The bright laundry accessory offered to protect marine life from my clothing’s microfibres. But would it work?

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The structure of the Cora Ball was inspired by the anatomy of coral. (Photo courtesy Cora Ball.)

There’s a good chance something you’re wearing right now will shed microfibres the next time you wash it. Microfibres are tiny threads made from synthetic fabrics such as polyester and nylon that are 100 times finer than a strand of human hair. They’re shed by fleece joggers and cozy sweaters, but also jeans and socks. A 2016 study estimated that 700,000 microfibres could be released in the wastewater from one laundry cycle alone.

The problem with microfibres, as with microplastics, is they’re a major source of aquatic and food chain pollution. Microfibres are sometimes mistaken for food by small marine animals and — due to their inability to biodegrade — build up in their digestive tracts. Larger fish that eat these smaller animals also absorb microplastics into their tissues, which humans then consume. …


How to choose sunscreen that protects both your skin and fragile marine ecosystems.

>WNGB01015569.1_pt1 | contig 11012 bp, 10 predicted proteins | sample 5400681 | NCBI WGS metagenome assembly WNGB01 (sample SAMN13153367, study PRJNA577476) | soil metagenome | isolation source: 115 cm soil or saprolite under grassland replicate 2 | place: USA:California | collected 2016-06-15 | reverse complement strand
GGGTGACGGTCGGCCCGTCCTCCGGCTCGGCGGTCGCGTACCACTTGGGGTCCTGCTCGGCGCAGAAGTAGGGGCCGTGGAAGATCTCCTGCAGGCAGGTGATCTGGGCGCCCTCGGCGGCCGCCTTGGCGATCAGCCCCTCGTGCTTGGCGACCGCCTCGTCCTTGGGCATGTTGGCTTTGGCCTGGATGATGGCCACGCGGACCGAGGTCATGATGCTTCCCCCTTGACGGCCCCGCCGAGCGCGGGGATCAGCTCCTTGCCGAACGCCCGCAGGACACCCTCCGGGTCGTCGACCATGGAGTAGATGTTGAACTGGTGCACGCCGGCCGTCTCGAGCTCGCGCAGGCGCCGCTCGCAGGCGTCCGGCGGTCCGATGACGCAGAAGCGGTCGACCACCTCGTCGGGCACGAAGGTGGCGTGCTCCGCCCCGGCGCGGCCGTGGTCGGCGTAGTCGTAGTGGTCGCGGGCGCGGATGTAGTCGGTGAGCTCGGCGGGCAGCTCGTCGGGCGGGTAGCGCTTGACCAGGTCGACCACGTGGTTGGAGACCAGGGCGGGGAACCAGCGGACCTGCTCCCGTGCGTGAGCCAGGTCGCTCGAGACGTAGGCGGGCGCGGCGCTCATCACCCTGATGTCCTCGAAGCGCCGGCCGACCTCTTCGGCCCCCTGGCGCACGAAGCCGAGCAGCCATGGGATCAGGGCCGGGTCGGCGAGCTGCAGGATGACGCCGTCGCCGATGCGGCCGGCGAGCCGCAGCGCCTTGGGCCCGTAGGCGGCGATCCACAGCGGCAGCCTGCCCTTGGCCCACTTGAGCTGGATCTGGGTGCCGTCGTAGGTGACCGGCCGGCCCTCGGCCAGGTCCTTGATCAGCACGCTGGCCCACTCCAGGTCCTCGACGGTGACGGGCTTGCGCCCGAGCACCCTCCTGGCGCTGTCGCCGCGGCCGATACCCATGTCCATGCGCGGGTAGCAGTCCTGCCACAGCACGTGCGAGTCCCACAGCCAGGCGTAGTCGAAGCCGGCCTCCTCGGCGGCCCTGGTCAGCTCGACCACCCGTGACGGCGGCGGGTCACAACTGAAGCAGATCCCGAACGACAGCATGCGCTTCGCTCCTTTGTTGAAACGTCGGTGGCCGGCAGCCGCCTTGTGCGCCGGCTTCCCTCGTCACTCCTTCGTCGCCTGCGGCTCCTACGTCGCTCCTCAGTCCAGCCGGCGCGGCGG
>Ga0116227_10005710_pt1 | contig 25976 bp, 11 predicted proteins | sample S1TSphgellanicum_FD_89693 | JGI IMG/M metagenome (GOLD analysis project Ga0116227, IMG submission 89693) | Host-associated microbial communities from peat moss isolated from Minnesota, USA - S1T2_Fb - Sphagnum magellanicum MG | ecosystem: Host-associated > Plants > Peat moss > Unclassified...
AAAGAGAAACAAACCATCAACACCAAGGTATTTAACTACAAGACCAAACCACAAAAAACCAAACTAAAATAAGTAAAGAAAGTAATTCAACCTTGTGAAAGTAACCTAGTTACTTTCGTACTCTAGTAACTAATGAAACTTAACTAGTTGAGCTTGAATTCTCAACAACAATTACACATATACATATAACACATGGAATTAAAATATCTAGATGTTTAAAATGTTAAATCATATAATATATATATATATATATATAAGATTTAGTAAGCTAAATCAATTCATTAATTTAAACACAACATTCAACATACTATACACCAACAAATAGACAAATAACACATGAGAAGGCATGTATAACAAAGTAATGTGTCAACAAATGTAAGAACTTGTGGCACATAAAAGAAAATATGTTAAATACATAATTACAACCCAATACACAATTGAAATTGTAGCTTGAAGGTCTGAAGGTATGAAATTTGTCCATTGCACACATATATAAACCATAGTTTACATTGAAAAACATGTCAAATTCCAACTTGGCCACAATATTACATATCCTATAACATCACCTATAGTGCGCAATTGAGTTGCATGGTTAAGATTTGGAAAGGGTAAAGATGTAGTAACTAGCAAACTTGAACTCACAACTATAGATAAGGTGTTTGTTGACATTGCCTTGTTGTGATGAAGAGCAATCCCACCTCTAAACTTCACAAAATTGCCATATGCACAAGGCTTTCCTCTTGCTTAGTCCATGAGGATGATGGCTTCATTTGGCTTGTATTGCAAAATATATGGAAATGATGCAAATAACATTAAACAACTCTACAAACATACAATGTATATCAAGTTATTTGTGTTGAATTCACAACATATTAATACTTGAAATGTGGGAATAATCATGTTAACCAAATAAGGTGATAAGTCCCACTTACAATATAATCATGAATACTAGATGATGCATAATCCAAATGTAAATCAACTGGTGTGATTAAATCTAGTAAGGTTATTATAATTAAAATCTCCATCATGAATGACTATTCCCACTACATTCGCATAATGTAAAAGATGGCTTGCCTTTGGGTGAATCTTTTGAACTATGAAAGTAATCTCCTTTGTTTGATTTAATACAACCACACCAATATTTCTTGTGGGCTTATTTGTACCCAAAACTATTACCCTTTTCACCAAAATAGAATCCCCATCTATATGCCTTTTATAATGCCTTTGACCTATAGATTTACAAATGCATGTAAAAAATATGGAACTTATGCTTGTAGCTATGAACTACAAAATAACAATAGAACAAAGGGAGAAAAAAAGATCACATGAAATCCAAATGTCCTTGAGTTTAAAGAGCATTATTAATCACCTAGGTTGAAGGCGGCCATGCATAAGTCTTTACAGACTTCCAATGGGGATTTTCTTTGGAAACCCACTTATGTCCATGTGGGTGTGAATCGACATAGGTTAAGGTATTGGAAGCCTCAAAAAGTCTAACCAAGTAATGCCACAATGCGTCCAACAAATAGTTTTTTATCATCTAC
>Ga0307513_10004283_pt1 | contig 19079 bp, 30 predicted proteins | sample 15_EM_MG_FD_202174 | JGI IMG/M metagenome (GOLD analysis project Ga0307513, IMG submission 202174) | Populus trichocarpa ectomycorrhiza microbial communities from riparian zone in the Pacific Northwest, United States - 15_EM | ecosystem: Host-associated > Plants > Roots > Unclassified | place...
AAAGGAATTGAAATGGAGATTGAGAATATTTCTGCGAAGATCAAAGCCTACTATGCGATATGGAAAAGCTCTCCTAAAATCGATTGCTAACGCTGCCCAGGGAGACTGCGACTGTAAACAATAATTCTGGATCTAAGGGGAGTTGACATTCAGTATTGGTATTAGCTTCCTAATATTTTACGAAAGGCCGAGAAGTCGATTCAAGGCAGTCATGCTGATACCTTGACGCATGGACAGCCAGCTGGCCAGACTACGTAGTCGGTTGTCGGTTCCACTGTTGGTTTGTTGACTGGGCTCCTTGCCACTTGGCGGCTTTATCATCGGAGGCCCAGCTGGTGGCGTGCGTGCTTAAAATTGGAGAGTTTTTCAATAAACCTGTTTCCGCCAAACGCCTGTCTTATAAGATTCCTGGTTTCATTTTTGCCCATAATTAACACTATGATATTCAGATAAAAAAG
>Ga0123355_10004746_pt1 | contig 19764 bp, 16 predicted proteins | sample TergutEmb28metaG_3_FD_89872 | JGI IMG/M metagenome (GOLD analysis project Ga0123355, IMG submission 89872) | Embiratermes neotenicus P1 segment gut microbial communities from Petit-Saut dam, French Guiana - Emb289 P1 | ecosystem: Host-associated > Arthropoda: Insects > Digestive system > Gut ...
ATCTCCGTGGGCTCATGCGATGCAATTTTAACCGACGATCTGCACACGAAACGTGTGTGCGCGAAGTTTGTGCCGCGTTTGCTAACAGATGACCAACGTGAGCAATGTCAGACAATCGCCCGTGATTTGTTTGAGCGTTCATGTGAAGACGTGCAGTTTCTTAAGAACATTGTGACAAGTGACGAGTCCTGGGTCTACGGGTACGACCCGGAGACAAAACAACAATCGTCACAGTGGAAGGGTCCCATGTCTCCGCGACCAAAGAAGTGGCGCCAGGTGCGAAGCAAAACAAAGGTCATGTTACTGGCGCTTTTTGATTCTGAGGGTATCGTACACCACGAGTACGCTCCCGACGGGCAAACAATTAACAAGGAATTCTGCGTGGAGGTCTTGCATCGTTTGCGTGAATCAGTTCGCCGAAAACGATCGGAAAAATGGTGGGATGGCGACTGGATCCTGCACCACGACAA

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Photo: Rawpixel

You’ve just had a lovely swim and it’s time to get back to your beach reading. But first, reapply your sunscreen. Where did the old sunscreen go, anyway? According to one study, at least 25% of it washes off within the first 20 minutes of a swim. The result? Thousands of tons of sunscreen floating in the ocean, wreaking havoc on the marine biosphere.

Sunscreen chemicals can kill coral, impair photosynthesis in algae, and deform marine life. …


Recently, dystopian fiction has gone from being a genre of possibilities for civilization to a genre of probabilities for it. …

About

Glynis Ratcliffe

Mama, Writer, Feminist, Singer. Bylines: The Washington Post, Opera Canada, Vice Tonic, Chatelaine, The Lily, Lifehacker

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